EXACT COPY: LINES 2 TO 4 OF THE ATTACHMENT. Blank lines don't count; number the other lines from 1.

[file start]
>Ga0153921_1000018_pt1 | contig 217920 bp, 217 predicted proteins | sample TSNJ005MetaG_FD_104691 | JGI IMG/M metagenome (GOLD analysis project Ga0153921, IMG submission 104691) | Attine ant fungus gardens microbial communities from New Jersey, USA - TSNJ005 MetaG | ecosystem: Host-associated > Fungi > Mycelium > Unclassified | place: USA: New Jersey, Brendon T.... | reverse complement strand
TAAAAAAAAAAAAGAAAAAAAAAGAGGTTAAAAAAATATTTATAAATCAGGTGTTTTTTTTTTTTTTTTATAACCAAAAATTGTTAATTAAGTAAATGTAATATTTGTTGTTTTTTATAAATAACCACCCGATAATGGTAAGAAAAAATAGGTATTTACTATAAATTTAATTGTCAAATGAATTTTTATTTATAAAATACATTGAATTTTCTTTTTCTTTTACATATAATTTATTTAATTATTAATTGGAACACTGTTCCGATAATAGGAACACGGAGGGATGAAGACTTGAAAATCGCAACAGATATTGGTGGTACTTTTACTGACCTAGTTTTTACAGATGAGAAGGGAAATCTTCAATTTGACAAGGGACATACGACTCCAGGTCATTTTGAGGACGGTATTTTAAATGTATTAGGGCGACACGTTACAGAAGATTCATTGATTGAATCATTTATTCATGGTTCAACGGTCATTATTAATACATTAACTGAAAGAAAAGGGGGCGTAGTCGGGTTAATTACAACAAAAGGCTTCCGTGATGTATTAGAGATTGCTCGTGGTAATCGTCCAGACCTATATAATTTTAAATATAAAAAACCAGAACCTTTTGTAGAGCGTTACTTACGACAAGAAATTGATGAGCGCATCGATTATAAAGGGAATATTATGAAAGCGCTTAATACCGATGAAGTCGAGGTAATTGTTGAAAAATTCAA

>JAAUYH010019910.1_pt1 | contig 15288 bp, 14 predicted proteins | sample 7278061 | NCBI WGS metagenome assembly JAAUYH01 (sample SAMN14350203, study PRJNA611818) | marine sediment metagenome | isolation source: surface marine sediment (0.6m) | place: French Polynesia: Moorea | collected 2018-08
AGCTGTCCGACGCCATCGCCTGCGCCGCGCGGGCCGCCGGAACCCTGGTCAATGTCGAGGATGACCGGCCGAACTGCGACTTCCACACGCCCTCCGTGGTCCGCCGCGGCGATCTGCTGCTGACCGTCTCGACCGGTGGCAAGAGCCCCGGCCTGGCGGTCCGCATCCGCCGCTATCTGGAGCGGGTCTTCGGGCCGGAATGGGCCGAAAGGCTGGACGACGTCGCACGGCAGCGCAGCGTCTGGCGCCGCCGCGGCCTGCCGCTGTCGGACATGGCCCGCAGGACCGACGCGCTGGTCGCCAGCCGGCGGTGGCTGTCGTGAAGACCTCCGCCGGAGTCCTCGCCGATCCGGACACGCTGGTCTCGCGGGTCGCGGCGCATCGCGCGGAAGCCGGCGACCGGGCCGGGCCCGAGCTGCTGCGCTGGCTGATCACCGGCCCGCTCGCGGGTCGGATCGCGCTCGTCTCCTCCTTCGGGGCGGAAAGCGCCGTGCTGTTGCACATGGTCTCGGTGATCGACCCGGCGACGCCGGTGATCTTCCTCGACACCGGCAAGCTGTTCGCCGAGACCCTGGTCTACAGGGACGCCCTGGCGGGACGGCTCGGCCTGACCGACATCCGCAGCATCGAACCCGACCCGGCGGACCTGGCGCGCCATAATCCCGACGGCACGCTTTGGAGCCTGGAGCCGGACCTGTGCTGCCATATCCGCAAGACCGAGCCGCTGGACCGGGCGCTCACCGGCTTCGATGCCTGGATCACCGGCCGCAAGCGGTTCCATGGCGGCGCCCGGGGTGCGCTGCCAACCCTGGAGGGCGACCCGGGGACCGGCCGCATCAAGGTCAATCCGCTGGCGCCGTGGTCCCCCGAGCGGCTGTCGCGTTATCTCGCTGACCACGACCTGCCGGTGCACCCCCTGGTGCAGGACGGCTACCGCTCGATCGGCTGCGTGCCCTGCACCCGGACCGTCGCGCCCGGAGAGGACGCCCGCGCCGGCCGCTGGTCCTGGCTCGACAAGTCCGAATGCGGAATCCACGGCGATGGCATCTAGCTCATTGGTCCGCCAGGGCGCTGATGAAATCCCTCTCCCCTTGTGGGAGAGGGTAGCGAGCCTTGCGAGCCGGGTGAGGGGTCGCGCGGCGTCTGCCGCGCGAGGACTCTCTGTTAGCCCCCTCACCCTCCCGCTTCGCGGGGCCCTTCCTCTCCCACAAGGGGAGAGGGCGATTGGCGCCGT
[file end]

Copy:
TAAAAAAAAAAAAGAAAAAAAAAGAGGTTAAAAAAATATTTATAAATCAGGTGTTTTTTTTTTTTTTTTATAACCAAAAATTGTTAATTAAGTAAATGTAATATTTGTTGTTTTTTATAAATAACCACCCGATAATGGTAAGAAAAAATAGGTATTTACTATAAATTTAATTGTCAAATGAATTTTTATTTATAAAATACATTGAATTTTCTTTTTCTTTTACATATAATTTATTTAATTATTAATTGGAACACTGTTCCGATAATAGGAACACGGAGGGATGAAGACTTGAAAATCGCAACAGATATTGGTGGTACTTTTACTGACCTAGTTTTTACAGATGAGAAGGGAAATCTTCAATTTGACAAGGGACATACGACTCCAGGTCATTTTGAGGACGGTATTTTAAATGTATTAGGGCGACACGTTACAGAAGATTCATTGATTGAATCATTTATTCATGGTTCAACGGTCATTATTAATACATTAACTGAAAGAAAAGGGGGCGTAGTCGGGTTAATTACAACAAAAGGCTTCCGTGATGTATTAGAGATTGCTCGTGGTAATCGTCCAGACCTATATAATTTTAAATATAAAAAACCAGAACCTTTTGTAGAGCGTTACTTACGACAAGAAATTGATGAGCGCATCGATTATAAAGGGAATATTATGAAAGCGCTTAATACCGATGAAGTCGAGGTAATTGTTGAAAAATTCAA

>JAAUYH010019910.1_pt1 | contig 15288 bp, 14 predicted proteins | sample 7278061 | NCBI WGS metagenome assembly JAAUYH01 (sample SAMN14350203, study PRJNA611818) | marine sediment metagenome | isolation source: surface marine sediment (0.6m) | place: French Polynesia: Moorea | collected 2018-08
AGCTGTCCGACGCCATCGCCTGCGCCGCGCGGGCCGCCGGAACCCTGGTCAATGTCGAGGATGACCGGCCGAACTGCGACTTCCACACGCCCTCCGTGGTCCGCCGCGGCGATCTGCTGCTGACCGTCTCGACCGGTGGCAAGAGCCCCGGCCTGGCGGTCCGCATCCGCCGCTATCTGGAGCGGGTCTTCGGGCCGGAATGGGCCGAAAGGCTGGACGACGTCGCACGGCAGCGCAGCGTCTGGCGCCGCCGCGGCCTGCCGCTGTCGGACATGGCCCGCAGGACCGACGCGCTGGTCGCCAGCCGGCGGTGGCTGTCGTGAAGACCTCCGCCGGAGTCCTCGCCGATCCGGACACGCTGGTCTCGCGGGTCGCGGCGCATCGCGCGGAAGCCGGCGACCGGGCCGGGCCCGAGCTGCTGCGCTGGCTGATCACCGGCCCGCTCGCGGGTCGGATCGCGCTCGTCTCCTCCTTCGGGGCGGAAAGCGCCGTGCTGTTGCACATGGTCTCGGTGATCGACCCGGCGACGCCGGTGATCTTCCTCGACACCGGCAAGCTGTTCGCCGAGACCCTGGTCTACAGGGACGCCCTGGCGGGACGGCTCGGCCTGACCGACATCCGCAGCATCGAACCCGACCCGGCGGACCTGGCGCGCCATAATCCCGACGGCACGCTTTGGAGCCTGGAGCCGGACCTGTGCTGCCATATCCGCAAGACCGAGCCGCTGGACCGGGCGCTCACCGGCTTCGATGCCTGGATCACCGGCCGCAAGCGGTTCCATGGCGGCGCCCGGGGTGCGCTGCCAACCCTGGAGGGCGACCCGGGGACCGGCCGCATCAAGGTCAATCCGCTGGCGCCGTGGTCCCCCGAGCGGCTGTCGCGTTATCTCGCTGACCACGACCTGCCGGTGCACCCCCTGGTGCAGGACGGCTACCGCTCGATCGGCTGCGTGCCCTGCACCCGGACCGTCGCGCCCGGAGAGGACGCCCGCGCCGGCCGCTGGTCCTGGCTCGACAAGTCCGAATGCGGAATCCACGGCGATGGCATCTAGCTCATTGGTCCGCCAGGGCGCTGATGAAATCCCTCTCCCCTTGTGGGAGAGGGTAGCGAGCCTTGCGAGCCGGGTGAGGGGTCGCGCGGCGTCTGCCGCGCGAGGACTCTCTGTTAGCCCCCTCACCCTCCCGCTTCGCGGGGCCCTTCCTCTCCCACAAGGGGAGAGGGCGATTGGCGCCGT